To celebrate publishing the first ten reviews here on Keeping Up With The Penguins, I’m going to have a crack at something different today. Taking my inspiration from a game I’ve seen floating around on Twitter (you can follow me there, if you like!), I’m going to try to describe each of those 10 books in a single sentence. If you can’t be bothered to read the reviews in full, consider this your complete “tl;dr” summary guide.
The Hunger Games – Suzanne Collins
A teenage girl is plucked from a life of obscure poverty to fight to the death in a reality show run by the evil dictator of a wealthy capital, and she wins (even though she spends half the time thinking about her love life).
The Scarlet Letter – Nathaniel Hawthorne
The author tells us how much he hates the Puritans over and over again, by having a no-good priest not only knock up a married woman but also let her endure the punishment for years while he escapes scot-free… until her husband returns.
Vanity Fair – William Makepeace Thackeray
300 pages of scandal, love and intrigue in the lives of two young women and the men around them, followed by 300 pages of men going to war, men dying, women crying, and long descriptions of fictional mansions (snore).
My Brilliant Career – Miles Franklin
A 16-year-old girl living in the bush wrote a novel about a 16-year-old girl living in the bush, and how much she wanted a flashy career in the city instead of a stupid husband.
David Copperfield – Charles Dickens
The beautifully-written life story of a man who lived through the Victorian era, from his humble beginnings as the thorn in the side of a bastard stepfather to his happy ending as a successful writer with a wife who actually loves him.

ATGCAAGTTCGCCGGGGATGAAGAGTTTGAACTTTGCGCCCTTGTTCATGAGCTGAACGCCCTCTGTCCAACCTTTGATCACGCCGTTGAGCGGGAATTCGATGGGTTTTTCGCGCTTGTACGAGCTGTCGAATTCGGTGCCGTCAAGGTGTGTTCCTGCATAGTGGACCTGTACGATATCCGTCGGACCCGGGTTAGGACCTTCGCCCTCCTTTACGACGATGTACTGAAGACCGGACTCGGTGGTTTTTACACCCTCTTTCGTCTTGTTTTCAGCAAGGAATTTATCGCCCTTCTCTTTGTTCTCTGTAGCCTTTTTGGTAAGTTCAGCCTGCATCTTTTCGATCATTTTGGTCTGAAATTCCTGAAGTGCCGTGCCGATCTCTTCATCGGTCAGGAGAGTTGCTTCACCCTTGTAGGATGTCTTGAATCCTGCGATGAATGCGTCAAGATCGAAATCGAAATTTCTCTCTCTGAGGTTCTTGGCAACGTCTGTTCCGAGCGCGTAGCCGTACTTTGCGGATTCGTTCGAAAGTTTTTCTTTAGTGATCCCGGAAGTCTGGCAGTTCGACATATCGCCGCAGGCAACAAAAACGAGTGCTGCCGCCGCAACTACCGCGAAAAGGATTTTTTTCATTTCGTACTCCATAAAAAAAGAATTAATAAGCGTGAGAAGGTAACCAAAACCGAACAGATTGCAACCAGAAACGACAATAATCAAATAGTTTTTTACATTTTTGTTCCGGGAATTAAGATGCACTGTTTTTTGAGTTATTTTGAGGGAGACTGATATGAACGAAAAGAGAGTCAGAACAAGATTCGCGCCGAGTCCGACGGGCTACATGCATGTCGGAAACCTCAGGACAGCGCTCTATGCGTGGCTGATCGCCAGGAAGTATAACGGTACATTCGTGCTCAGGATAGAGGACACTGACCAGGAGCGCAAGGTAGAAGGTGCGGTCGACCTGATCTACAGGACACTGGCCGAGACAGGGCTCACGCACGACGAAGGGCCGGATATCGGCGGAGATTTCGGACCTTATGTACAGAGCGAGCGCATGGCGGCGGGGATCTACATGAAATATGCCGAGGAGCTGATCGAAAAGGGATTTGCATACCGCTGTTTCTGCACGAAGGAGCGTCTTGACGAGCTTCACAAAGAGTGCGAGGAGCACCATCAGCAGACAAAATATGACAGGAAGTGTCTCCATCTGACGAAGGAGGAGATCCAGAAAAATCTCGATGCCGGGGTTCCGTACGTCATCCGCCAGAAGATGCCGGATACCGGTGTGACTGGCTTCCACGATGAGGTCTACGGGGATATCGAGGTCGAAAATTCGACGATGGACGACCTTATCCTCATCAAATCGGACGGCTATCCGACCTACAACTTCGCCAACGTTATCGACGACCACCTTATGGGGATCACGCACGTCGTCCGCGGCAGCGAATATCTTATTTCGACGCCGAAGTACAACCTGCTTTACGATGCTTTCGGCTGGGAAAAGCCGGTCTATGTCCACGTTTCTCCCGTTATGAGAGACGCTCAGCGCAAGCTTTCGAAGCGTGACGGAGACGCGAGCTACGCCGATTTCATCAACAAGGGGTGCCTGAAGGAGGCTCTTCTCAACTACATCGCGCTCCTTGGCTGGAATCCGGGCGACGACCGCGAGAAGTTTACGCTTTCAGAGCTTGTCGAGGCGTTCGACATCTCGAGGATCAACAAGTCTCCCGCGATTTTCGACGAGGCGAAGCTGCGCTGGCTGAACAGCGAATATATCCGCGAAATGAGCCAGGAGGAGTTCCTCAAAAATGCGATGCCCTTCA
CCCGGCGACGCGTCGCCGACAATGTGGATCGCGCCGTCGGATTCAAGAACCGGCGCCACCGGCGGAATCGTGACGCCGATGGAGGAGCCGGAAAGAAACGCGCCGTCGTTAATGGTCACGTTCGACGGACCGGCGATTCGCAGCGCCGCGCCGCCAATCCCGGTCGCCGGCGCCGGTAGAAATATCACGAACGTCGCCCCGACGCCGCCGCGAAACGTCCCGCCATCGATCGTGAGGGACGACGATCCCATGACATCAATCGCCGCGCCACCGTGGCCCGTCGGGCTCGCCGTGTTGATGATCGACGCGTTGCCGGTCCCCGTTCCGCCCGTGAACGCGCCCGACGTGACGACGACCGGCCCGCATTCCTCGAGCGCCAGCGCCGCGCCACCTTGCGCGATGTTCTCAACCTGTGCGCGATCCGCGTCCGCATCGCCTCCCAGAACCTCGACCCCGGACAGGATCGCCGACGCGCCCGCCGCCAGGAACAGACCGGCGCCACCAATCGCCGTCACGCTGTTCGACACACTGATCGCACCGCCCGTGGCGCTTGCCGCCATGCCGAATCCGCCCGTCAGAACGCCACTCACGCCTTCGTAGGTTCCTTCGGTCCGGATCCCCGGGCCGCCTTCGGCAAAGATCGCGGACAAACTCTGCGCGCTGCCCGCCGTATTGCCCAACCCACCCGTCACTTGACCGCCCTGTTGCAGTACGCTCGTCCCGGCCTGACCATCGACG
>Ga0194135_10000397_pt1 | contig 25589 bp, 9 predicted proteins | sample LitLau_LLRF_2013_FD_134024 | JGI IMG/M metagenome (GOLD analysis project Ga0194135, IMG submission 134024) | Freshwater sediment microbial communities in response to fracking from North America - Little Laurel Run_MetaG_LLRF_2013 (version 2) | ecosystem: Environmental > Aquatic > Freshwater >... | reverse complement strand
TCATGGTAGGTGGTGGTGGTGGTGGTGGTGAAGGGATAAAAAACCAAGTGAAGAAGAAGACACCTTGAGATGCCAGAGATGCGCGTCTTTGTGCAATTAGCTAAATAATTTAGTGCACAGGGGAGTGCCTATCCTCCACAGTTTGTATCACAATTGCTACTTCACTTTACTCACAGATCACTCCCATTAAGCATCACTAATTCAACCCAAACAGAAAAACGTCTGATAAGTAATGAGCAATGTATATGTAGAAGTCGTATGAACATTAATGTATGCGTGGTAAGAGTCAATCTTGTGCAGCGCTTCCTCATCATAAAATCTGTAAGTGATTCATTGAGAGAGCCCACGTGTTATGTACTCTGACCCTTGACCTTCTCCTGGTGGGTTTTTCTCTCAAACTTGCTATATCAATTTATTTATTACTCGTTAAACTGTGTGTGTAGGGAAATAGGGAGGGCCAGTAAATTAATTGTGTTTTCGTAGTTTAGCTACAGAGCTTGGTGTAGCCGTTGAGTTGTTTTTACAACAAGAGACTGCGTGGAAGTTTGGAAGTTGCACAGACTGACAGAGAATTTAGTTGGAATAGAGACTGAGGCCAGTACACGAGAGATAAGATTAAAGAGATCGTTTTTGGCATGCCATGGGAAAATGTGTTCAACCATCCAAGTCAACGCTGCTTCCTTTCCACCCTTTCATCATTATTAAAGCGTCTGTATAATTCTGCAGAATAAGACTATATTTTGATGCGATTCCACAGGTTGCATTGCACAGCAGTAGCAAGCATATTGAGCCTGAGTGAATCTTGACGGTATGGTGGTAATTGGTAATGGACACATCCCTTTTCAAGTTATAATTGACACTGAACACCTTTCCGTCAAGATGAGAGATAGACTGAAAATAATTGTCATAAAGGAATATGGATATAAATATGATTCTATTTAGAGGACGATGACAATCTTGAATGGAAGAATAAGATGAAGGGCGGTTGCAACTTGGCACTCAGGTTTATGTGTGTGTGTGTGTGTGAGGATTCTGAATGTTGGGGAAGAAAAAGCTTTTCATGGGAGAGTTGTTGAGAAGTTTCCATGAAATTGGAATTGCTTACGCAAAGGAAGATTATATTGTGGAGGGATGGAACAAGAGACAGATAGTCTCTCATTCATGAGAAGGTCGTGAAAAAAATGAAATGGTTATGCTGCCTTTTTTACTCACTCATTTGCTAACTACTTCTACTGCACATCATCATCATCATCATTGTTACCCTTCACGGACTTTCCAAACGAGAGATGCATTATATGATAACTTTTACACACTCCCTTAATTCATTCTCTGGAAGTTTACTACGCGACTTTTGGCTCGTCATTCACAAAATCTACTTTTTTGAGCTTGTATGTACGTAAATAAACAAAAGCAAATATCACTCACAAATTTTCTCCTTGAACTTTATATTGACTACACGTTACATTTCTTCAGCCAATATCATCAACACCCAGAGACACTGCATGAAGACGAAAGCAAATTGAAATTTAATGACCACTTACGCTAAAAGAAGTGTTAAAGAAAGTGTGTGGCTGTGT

In Cold Blood – Truman Capote
A nice Kansas family of four gets merked for no apparent reason, and the story only unravels through the long, drawn-out investigation and trial of the two perpetrators.
Lady Chatterley’s Lover – D.H. Lawrence
A wealthy paraplegic Lord takes it into his head that his wife should take herself some lovers and get knocked up, only when she does it with the gamekeeper he doesn’t like it so much, and they all end up miserable.
The Book Thief – Markus Zusak
The Grim Reaper tells the story of a young girl whose mother was taken by the Nazis; she learns to read hidden away in the basement of her foster family, and figures out quick-smart why you shouldn’t mouth off about Hitler.
Mrs Dalloway – Virginia Woolf
A brilliant stream-of-consciousness depiction of a day in the life of a wealthy socialite, featuring a peripheral veteran who tops himself, which sounds great except that I’m not smart enough to follow it and most of it made no sense at all.
The Catcher in the Rye – J.D. Salinger
An emo kid bails on his education and spends a few days wandering around New York, getting drunk and smoking cigarettes and chickening out of losing his virginity.
You know, that’s actually harder than you’d think! I probably spent more time working out how to describe books in a single sentence than I did writing the original reviews. Still, I thought I’d work up just one more for you so we can play a guessing game. This is a one-sentence review of the next week’s book… can you guess what it is?
A bad boy’s decade-long butthurt over getting friendzoned, culminating in his death – at which point, he and his true love spend eternity haunting their old stomping grounds, while their surviving children enter into incestuous marriages.
If you know it, let me know in the comments (or tell everyone how clever you are over at KUWTP on Facbeook!). And please feel free to share any one-sentence reviews of your own, I’d love to hear them!